Le boucher - Claude Chabrol - Jean Yanne - Stéphane Audran - Popaul - Hélène Daville

Le boucher
1970, directed by Claude Chabrol

Both the midpoint and the opening titles of Le boucher were filmed inside the Grottes de Cougnac in southwestern France. When Hélène guides her pupils through the cave, she uses the occasion to discuss the prehistoric humans who lived there. One of the children asks, “What if Cro-Magnon man came back?” Hélène answers, “I don’t know. He might adapt himself to our conditions. He might die.” A student follows up, “I don’t want him to die. I’m sure he was very nice.”

Any alert viewer will probably connect this hypothetical returning caveman to Popaul, whose relationship with Hélène is characterized in so many ways as an encounter between the primitive and the civilized. Popaul is a butcher, a recent veteran of two brutal wars, and a murderer preying on a series of local women. Hélène is a teacher and the school’s headmistress. She lives above the schoolrooms, and the “ville” in her surname Daville alludes to human settlements, i.e. civilization. For his birthday she gives him a lighter, a civilized way to make fire, an improvement over the matches he’s been using. At the school’s fête he dresses up in 18th century costume, simultaneously a sign of high civilization and a reminder of the savagery of that time. In contrast to the primitive animal drawings on the cave walls, Hélène’s rooms are lined with reproductions of fine art.

Le boucher - Claude Chabrol - opening shot - Trémolat - Dordogne - bridges

There’s more to the encounter however than a simple meeting across the ages. The opening shots emphasize the cavern’s stalactites and stalagmites pointing at each other across the void, and Popaul looks up to Hélène like a stalagmite regarding the unreachable stalactites above. The gulf is physical as well as social. When he sits at her table he takes a seat lower than hers, comically forcing him to look up at her. When he appears at the classroom window his face is framed in the lower corner while she stands over him. On other occasions he calls to her apartment from the plaza below. On the way to the hospital he’s cradled in her arms or slumped in the car seat, and when they finally kiss she leans over his gurney.

What’s striking about all this is the absence of any moralistic perspective. Most serious films about murder adopt an obligatory posture of shock, outrage, or at least sociological or psychological inquiry toward the crimes. Le boucher acknowledges the horror of the killings, but the film’s emphasis is elsewhere. In the butcher’s final moments he’s granted a kiss, and for once he switches places with Hélène, rising above her on the hospital elevator as if his soul were ascending to heaven. The red elevator light blinks on and off, holds one last time, and goes out at the moment he dies, implying the existence of a beating heart inside him. For all his savagery the movie leaves little room to doubt the sincerity of his feelings for Hélène. It’s all very well for a schoolchild to imagine that a brutal caveman from the Stone Age was “very nice”, but few people and few movies are prepared to face the kernel of innocence within someone as guilty as Popaul.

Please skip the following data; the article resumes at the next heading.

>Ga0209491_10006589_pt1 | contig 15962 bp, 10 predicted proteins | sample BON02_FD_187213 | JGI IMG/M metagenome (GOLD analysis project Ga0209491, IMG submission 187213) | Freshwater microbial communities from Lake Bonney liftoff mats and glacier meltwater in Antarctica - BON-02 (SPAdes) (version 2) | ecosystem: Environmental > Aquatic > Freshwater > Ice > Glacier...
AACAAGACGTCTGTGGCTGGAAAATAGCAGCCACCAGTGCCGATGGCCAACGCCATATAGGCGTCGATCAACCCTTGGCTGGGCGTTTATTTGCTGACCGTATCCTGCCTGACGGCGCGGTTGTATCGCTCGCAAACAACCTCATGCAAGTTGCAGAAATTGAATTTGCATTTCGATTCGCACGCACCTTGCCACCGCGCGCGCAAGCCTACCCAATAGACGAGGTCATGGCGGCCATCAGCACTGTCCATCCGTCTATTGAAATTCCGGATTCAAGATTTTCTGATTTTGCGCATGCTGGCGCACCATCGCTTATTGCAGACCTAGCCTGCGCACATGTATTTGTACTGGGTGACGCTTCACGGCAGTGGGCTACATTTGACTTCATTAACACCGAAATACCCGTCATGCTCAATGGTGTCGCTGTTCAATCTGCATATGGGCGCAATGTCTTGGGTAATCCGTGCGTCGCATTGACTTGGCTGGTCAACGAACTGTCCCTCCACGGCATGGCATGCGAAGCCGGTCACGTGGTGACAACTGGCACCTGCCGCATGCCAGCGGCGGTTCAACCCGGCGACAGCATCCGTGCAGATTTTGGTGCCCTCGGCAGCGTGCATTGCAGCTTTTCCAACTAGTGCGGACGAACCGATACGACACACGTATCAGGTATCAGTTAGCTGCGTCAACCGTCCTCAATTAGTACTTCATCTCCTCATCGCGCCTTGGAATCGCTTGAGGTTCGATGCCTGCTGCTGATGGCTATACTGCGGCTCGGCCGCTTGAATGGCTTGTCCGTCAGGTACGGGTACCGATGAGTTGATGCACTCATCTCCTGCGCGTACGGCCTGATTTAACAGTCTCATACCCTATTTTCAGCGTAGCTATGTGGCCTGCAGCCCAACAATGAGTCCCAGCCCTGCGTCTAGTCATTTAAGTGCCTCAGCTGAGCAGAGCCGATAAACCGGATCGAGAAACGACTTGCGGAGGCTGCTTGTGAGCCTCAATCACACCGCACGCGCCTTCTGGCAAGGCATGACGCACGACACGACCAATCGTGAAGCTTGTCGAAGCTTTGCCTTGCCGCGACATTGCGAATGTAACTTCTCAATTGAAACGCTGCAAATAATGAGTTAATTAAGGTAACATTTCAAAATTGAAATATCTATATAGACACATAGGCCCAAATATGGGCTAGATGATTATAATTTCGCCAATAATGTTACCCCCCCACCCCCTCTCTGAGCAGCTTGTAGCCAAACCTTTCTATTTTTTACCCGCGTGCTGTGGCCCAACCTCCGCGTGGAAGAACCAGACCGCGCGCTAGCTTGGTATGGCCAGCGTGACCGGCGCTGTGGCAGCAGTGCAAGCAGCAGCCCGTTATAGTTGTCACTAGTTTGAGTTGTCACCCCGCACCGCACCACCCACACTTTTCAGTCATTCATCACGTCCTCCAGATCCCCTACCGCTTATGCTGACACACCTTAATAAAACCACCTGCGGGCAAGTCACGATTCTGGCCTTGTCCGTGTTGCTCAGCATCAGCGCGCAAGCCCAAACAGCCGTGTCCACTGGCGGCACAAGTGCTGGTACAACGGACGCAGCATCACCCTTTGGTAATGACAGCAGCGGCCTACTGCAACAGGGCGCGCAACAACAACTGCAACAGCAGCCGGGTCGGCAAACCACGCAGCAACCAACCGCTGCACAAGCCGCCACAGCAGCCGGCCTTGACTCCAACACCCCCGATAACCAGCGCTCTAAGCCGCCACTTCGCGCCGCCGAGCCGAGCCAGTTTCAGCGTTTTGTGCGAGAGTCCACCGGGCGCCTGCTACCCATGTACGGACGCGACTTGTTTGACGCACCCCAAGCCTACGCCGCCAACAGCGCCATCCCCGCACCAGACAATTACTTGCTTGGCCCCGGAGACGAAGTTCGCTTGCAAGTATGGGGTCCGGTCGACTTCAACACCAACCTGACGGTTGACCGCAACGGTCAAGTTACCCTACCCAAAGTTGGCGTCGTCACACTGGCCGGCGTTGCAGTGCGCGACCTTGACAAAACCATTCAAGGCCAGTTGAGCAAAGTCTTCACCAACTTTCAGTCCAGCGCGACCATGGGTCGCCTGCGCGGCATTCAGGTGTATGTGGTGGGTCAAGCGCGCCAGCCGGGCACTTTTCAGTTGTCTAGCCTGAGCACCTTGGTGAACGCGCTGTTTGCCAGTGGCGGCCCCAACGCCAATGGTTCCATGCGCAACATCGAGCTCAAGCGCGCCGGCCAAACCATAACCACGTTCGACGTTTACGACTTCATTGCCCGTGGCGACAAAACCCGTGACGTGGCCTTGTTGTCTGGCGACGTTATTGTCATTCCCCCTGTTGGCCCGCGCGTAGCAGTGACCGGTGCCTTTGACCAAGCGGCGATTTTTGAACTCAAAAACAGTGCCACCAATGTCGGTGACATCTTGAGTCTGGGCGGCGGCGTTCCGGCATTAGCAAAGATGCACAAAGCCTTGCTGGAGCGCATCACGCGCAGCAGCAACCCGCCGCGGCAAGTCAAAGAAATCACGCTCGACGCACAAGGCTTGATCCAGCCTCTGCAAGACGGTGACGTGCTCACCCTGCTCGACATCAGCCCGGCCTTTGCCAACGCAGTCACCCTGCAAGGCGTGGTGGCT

Le boucher - Claude Chabrol - Jean Yanne - Stéphane Audran - Popaul - Hélène Daville - wedding

Claude Chabrol’s films are particularly interested in the paradoxes of humanity, and they point toward a vision of justice that depends on appreciating those paradoxes. Ironically Popaul’s zodiac sign is Libra, a symbol of justice, while Hélène is a Scorpio. It’s not that he’s morally superior; the irony is that she’ll be the one to hurt him (through no fault of her own) while justice subsists in seeing him for what he is. The greatness of Le boucher is that so much of its understanding is unspoken. We’re left to read Hélène’s mind, especially at the turning point when she finds the lighter missing, and again at the end when she reflects on her encounter with this human beast, this relic from the evolutionary past.

Befitting a film about paradox, Le boucher is filled with doublings. There are two scenes of discovery at Hélène’s drawer, each leading to a counterintuitive insight. Hélène had found the lighter she gave Popaul when she discovered Léon’s wife’s body outside the cave. She hid this detail from the police, unable to bring herself to incriminate someone so close to her, but the knowledge stands between her and Popaul until she sees – with great relief – the replacement lighter in his hand. When he discovers the original in her drawer, he must realize not only that she suspected him and didn’t turn him in, but also that he’s now exculpated in her eyes. The logical thing would be to leave it there, letting things stand, but he’s so embarrassed to think that Hélène, his idol of civilization, ever saw his weakness, that he impulsively removes the lighter. When she finds it missing, not only does she know (again) that he’s guilty, but she also recognizes that he reveres her so much that he couldn’t help taking the lighter and incriminating himself.